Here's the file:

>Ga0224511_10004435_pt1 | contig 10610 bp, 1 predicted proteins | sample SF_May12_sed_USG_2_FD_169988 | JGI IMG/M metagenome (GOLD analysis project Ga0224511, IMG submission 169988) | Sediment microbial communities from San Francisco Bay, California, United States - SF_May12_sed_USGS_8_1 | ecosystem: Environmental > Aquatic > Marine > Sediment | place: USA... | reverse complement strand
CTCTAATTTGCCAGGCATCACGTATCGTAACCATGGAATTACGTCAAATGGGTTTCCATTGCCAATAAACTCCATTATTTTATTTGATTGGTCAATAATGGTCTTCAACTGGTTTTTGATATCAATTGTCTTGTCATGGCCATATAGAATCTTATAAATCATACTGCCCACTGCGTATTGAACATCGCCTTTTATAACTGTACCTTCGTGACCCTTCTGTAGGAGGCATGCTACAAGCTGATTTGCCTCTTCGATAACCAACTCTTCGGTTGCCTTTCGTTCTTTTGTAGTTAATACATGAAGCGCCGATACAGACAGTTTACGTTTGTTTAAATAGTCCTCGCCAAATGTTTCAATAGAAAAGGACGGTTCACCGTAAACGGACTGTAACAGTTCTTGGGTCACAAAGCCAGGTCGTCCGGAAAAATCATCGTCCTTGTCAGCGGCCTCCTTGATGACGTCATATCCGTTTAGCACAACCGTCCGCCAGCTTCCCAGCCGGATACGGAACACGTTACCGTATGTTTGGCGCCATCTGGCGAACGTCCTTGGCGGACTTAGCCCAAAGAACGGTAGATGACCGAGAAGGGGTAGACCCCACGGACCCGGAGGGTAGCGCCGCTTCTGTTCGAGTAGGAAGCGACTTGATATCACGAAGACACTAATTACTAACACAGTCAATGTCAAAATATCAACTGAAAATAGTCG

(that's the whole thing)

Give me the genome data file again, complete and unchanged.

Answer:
>Ga0224511_10004435_pt1 | contig 10610 bp, 1 predicted proteins | sample SF_May12_sed_USG_2_FD_169988 | JGI IMG/M metagenome (GOLD analysis project Ga0224511, IMG submission 169988) | Sediment microbial communities from San Francisco Bay, California, United States - SF_May12_sed_USGS_8_1 | ecosystem: Environmental > Aquatic > Marine > Sediment | place: USA... | reverse complement strand
CTCTAATTTGCCAGGCATCACGTATCGTAACCATGGAATTACGTCAAATGGGTTTCCATTGCCAATAAACTCCATTATTTTATTTGATTGGTCAATAATGGTCTTCAACTGGTTTTTGATATCAATTGTCTTGTCATGGCCATATAGAATCTTATAAATCATACTGCCCACTGCGTATTGAACATCGCCTTTTATAACTGTACCTTCGTGACCCTTCTGTAGGAGGCATGCTACAAGCTGATTTGCCTCTTCGATAACCAACTCTTCGGTTGCCTTTCGTTCTTTTGTAGTTAATACATGAAGCGCCGATACAGACAGTTTACGTTTGTTTAAATAGTCCTCGCCAAATGTTTCAATAGAAAAGGACGGTTCACCGTAAACGGACTGTAACAGTTCTTGGGTCACAAAGCCAGGTCGTCCGGAAAAATCATCGTCCTTGTCAGCGGCCTCCTTGATGACGTCATATCCGTTTAGCACAACCGTCCGCCAGCTTCCCAGCCGGATACGGAACACGTTACCGTATGTTTGGCGCCATCTGGCGAACGTCCTTGGCGGACTTAGCCCAAAGAACGGTAGATGACCGAGAAGGGGTAGACCCCACGGACCCGGAGGGTAGCGCCGCTTCTGTTCGAGTAGGAAGCGACTTGATATCACGAAGACACTAATTACTAACACAGTCAATGTCAAAATATCAACTGAAAATAGTCG